Skip to content
Jerusalem Center for Public Affairs
Strategic Alliances for a Secure, Connected, and Prosperous Region

To Respond or Not to Respond: Is That the Real Question?

Filed under: Iran, Israel, Operation Swords of Iron

To Respond or Not to Respond: Is That the Real Question?
Cartoon by Amjad Rasmi, April 14, 2024. (Arab News/Asharq Al-Awsat)
  • In light of the Iranian attack on Israel, a debate is underway on whether or not Israel should respond. What is missing in the discussion is the fact that the Iranian attack is, in fact, a “response” to a presumed Israeli action that eliminated the command staff of the Al-Quds force in Syria.
  • The reasons for and against Israel’s counterattack focus on deterrence, a concept measured behaviorally. Those favoring an immediate response contend that without it, Israeli deterrence would be weakened, while those opposing it contend that the very nature of the Israeli defense was a loss for Iran.
  • The question of deterrence ignores the fact that the Iranian attack was specifically designed, from their point of view, to create deterrence against Israel – to dissuade Israel from future attacks against Iranian figures and assets.
  • The real question is whether or not the Iranian attack will succeed in its purpose and reduce the probability of future Israeli military behavior. Psychologically, deterrence is measured by subsequent behavior.
  • Continued Israeli actions that target Iran inside and outside of Iran will be evidence that Iran failed to achieve deterrence with its current attack.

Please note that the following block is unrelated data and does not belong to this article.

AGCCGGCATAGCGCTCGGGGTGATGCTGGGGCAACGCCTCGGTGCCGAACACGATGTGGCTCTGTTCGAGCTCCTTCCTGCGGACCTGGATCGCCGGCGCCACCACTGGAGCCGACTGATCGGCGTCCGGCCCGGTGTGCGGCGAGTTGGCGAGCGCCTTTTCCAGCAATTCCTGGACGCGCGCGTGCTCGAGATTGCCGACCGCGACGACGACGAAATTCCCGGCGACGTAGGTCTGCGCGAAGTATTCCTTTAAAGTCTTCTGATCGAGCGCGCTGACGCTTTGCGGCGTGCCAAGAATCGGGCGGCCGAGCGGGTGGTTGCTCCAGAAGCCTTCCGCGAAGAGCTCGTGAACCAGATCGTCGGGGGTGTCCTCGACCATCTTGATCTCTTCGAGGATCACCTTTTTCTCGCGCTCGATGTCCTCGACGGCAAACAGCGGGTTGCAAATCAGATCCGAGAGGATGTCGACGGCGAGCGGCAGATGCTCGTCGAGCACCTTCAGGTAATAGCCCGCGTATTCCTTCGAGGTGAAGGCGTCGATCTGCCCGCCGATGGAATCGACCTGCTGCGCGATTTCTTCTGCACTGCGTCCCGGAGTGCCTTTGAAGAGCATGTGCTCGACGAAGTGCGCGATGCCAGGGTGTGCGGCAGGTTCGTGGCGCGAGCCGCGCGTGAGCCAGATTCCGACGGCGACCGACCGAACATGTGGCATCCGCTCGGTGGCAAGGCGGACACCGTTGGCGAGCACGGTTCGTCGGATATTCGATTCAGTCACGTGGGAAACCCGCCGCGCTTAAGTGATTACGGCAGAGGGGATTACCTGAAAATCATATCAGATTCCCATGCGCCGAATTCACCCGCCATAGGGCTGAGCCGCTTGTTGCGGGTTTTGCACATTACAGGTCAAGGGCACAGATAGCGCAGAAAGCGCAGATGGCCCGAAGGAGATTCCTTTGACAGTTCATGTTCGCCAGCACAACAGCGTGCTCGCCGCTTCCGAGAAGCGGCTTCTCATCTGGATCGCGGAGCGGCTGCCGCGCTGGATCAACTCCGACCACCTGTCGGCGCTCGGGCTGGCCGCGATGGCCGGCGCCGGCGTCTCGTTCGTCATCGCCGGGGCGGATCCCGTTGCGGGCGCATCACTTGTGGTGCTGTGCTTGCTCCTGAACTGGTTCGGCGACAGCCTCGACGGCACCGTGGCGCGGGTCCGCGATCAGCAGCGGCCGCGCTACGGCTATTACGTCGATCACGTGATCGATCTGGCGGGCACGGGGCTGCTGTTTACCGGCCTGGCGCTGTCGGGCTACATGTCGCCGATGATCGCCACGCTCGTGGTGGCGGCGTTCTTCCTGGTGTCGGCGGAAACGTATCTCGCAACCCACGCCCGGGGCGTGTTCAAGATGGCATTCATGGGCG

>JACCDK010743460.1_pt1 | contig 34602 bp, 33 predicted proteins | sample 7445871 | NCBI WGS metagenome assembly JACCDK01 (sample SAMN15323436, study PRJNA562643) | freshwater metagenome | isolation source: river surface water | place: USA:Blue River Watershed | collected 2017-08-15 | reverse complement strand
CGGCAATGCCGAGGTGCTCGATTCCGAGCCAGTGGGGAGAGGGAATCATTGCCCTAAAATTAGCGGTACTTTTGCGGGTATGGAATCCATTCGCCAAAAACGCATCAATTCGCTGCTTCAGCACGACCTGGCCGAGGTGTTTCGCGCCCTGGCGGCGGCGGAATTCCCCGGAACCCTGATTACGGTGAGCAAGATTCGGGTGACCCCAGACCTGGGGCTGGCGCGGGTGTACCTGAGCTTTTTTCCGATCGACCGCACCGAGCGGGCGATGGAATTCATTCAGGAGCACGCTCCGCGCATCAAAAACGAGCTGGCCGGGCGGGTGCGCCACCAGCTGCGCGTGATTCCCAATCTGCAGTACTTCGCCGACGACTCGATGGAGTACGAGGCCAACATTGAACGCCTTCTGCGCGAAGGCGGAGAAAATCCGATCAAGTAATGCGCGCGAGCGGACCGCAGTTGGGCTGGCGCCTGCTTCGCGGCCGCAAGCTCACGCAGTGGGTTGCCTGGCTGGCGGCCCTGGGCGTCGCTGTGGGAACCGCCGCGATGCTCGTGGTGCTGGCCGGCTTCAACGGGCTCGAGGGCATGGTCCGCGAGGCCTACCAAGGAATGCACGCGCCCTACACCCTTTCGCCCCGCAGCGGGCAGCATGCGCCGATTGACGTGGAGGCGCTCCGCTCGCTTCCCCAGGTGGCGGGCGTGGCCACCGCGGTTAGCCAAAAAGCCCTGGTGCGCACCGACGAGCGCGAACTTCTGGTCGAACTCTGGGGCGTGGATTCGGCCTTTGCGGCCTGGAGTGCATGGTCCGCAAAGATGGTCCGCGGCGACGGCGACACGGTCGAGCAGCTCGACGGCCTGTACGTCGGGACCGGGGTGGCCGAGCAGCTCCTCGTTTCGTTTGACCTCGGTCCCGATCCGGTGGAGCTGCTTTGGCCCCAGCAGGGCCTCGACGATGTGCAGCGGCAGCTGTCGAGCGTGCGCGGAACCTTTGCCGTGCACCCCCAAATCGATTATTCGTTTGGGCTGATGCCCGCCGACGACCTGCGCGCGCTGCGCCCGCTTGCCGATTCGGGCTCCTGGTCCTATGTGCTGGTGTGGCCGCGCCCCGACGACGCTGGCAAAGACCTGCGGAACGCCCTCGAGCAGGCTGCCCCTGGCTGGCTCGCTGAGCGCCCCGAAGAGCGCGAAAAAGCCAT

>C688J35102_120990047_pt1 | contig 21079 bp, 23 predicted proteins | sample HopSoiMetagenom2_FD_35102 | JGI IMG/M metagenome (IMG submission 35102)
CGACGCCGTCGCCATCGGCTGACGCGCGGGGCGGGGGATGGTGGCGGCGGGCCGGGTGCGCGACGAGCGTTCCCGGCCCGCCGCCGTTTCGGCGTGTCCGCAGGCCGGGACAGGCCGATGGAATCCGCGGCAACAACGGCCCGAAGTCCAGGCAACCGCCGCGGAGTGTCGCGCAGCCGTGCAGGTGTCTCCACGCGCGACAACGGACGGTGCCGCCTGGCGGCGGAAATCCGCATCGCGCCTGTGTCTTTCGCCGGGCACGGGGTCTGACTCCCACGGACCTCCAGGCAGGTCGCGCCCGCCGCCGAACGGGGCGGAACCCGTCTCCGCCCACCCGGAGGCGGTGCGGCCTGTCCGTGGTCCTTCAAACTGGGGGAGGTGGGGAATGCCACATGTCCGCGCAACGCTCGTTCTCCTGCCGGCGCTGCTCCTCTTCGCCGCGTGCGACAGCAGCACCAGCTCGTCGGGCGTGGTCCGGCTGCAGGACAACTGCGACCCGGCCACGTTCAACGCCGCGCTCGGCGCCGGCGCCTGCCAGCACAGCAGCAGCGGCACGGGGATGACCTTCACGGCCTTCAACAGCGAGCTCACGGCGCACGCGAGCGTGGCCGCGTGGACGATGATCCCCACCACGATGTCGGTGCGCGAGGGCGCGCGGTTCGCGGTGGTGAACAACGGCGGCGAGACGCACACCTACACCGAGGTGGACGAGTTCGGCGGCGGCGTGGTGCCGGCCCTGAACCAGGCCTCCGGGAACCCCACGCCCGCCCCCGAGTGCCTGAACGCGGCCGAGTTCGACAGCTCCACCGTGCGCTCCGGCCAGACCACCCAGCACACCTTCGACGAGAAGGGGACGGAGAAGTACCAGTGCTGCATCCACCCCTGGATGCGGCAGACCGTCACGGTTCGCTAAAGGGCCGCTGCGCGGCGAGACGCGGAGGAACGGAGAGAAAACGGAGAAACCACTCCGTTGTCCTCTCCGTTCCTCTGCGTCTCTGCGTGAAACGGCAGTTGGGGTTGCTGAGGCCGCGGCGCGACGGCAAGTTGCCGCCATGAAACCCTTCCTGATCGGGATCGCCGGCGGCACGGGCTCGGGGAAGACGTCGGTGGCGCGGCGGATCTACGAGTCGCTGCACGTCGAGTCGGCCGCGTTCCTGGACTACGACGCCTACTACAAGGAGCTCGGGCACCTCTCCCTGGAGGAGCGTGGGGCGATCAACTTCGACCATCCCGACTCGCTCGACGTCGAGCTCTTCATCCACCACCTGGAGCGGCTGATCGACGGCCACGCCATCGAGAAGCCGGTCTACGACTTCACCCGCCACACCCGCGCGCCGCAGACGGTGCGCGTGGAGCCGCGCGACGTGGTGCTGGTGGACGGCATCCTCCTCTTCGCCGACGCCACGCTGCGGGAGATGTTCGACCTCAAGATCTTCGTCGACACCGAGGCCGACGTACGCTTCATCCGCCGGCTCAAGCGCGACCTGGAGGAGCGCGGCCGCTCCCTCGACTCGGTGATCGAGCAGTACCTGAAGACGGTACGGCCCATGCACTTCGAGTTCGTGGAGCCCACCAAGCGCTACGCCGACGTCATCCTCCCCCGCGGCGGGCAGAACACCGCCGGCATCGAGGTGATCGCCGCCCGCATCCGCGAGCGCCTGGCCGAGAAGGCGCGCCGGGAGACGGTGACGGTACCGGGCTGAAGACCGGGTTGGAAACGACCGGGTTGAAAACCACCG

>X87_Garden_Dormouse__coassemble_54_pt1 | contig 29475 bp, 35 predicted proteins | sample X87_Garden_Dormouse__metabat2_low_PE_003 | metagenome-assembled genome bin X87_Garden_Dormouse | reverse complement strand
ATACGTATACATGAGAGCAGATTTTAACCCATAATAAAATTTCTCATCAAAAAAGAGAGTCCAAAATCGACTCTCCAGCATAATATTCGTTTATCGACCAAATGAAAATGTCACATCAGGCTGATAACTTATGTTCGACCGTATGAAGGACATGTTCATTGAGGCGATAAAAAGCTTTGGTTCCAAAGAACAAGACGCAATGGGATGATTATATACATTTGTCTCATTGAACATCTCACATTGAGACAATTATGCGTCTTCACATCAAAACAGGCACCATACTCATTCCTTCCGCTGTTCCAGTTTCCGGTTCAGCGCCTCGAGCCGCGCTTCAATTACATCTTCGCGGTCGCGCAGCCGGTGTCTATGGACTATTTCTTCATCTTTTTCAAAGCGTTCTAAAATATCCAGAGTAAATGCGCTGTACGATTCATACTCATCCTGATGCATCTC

• The focus on a future Iranian attack rather than future Israeli actions to weaken Iran misses the point in the big picture for Israel. The measure of Israeli success in thwarting the Iranian attack is whether or not Israel will continue to pursue its current military policy against Iran. Considering the success of Israel in its defensive stance, any future Iranian actions in response to Israeli initiatives should be viewed as a failure in Iran’s stated goal of deterrence, viz. Israel.
  • Likewise, the ability of Israel to defend against Iranian counterattacks allows it to continue to deter Iran from its military and political goals against Israel.

Discussions following the Iranian attack on Israel during the early morning hours of April 14, 2024, focus on whether or not Israel will respond. This is clearly a conceptual issue, with those favoring an immediate response considering it necessary to preserve Israel’s deterrence1 and those preferring a vaguer response seeing it differently.2

The Iranian attack was not a surprise. Iran’s supreme leader called for it on several occasions. It was stated to be “punishment”3 for Israel’s presumed bombing of a complex adjacent to Iran’s consulate in Damascus that killed several Al-Quds force commanders.4

Conceptually, Iran’s behavior is a “response” to an Israeli initiative and, as such, is best described as a “counterattack “rather than an “attack.” This counterattack was clearly meant to “send a message” to Israel and was “…aimed at strengthening Iran’s deterrence,” viz. Israel. 5